Second, the SPICES are incomplete and they are limited by their status as an acronym. They leave out our opposition to the death penalty, for instance, and our efforts toward prison reform. Furthermore, they have already grown once, from SPICE to SPICES, when we added (earth) stewardship or sustainability. What happens when a new truth is revealed to us about how we should walk through the world?

      I fear that they will tend to suppress new revelation in a way similar to the way standing committees organized around a concern suppress new prophetic testimony. Our first response as meetings to a new concern is to try to cram it concern into some existing committee, rather that treating the person bringing the concern as a potential prophet who needs from us, not a home in committee, but discernment of the leading and then support for the ministry.

      When an emerging new testimony threatens to crack the shell of the acronym, what will First Day School teachers do then?

      • Don Badgley says:

        I agree with all you have said and add that we Friends sometimes seem lonely for a nice little creed to which we can refer. If we succeed in simply leading people into the Light, the Spirit of Christ, the fruit of that tree will be sweet enough without calling each manifestation of the harvest a “testimony.” Thanks for all you do!

  • Ellis Hein says:

    “Not every one that saith unto me, Lord, Lord, shall enter into the kingdom of heaven; but he that doeth the will of my Father which is in heaven.”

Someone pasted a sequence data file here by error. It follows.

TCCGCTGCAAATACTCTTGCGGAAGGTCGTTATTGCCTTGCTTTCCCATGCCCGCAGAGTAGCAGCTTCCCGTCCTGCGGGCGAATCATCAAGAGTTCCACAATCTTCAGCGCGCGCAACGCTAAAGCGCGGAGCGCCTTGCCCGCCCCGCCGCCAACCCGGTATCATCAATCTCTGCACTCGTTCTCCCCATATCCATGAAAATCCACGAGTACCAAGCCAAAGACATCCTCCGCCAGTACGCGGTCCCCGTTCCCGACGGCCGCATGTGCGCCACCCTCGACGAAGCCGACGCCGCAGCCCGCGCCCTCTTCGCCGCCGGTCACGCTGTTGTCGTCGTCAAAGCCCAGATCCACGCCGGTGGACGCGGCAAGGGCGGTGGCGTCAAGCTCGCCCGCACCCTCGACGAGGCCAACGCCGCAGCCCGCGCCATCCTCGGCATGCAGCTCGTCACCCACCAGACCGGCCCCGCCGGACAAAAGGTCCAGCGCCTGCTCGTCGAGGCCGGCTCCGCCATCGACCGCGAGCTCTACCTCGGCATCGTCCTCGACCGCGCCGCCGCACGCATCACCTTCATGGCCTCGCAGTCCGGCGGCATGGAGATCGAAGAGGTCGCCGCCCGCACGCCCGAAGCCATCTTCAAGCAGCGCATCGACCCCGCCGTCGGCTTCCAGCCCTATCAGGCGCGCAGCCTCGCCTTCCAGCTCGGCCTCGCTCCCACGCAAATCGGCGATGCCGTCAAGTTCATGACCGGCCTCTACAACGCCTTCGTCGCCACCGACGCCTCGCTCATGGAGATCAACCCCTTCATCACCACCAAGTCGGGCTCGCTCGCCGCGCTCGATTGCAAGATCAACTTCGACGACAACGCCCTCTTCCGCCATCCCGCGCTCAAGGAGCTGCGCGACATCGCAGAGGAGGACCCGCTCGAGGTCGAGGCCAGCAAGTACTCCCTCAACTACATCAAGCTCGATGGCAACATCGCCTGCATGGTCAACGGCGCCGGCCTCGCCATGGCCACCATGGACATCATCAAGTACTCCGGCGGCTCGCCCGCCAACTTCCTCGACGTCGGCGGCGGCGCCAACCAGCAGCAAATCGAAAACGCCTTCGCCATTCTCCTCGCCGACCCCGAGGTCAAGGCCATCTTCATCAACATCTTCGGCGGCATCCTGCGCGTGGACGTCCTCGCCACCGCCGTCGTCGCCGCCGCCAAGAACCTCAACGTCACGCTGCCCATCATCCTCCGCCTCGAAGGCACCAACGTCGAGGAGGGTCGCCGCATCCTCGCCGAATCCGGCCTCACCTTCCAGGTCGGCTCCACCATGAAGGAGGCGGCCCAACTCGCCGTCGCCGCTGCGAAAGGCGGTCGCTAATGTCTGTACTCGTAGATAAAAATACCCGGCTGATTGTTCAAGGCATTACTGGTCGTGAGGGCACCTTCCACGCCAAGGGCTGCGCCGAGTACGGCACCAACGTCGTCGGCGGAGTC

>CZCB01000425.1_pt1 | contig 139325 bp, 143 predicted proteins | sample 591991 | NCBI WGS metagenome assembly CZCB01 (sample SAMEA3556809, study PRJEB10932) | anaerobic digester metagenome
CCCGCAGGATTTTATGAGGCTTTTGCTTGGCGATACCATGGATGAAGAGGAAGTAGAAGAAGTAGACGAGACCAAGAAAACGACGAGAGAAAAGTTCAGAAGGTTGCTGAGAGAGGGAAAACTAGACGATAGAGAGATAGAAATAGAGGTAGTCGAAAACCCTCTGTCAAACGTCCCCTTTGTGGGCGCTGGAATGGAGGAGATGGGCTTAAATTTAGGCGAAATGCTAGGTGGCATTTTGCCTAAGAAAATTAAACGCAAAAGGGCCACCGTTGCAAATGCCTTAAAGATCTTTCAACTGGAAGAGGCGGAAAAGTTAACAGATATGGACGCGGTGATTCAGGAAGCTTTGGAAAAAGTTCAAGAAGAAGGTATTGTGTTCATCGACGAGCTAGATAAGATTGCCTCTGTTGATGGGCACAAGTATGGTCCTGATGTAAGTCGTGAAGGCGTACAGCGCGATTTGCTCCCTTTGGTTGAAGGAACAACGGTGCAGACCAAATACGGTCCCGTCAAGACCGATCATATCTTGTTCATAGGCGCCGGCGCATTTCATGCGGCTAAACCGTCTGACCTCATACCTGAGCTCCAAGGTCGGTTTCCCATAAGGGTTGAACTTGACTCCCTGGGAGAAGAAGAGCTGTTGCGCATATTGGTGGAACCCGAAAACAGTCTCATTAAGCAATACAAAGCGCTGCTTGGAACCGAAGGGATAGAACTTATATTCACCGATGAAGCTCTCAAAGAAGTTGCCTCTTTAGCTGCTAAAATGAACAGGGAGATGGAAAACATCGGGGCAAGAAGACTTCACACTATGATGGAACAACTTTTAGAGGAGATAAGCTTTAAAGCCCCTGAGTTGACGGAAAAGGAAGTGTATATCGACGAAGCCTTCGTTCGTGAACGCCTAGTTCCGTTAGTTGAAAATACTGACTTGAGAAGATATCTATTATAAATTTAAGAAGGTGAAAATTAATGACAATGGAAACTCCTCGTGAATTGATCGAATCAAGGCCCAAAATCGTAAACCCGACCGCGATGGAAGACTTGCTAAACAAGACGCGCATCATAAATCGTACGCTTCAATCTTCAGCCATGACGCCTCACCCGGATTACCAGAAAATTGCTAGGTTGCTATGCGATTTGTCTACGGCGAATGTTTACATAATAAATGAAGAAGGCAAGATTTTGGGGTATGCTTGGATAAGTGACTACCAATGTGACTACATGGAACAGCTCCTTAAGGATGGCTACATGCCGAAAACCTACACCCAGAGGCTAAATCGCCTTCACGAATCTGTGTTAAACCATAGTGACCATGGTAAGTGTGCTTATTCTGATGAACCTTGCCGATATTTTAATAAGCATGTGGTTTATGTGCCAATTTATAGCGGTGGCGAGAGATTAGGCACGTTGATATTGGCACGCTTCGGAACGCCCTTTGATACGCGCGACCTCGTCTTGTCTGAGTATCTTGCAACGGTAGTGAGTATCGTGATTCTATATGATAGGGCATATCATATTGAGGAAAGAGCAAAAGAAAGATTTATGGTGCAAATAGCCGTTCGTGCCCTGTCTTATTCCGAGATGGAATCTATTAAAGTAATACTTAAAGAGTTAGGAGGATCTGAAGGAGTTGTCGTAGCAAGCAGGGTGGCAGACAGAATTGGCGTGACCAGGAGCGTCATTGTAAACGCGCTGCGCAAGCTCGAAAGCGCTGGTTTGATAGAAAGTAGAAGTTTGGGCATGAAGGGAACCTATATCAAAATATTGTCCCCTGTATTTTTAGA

One of the major themes of the Old Testament scriptures is God’s call to humanity to “Taste and see that I am good.” Or take Isaiah’s contrast between starvation and fatness: “Why do you spend money for that which is not bread and your labor for that which does not satisfy? Listen diligently to me, let your soul delight itself in fatness [of listening]. Incline your ear. Listen that your soul may live.” Then there is God’s covenant that was to be the foundation of the Israelite people: “If you will indeed hear my voice and keep my covenant, then you shall be to me a peculiar treasure…”

    I point these things out in order to state that Fox and the early Quakers were a people who tasted, who were fat with hearing the voice of Christ, who were a covenanted people and kept that covenant in deed and in word.

    So, lets turn your question around and point it at that institution that calls itself after the name of Christ. On what grounds do they lay claim to the name of being Christ-like? Because they do the will of the heavenly Father? Have they tasted the substance of knowing that there is one alone, who can speak to their condition?

    This is where we began as a people: giving ample and living demonstration of what it means to be a people gathered to Christ as our head, shepherd, preacher, priest, king, prophet, and way to God. We did this in the midst of a society of sham Christianity.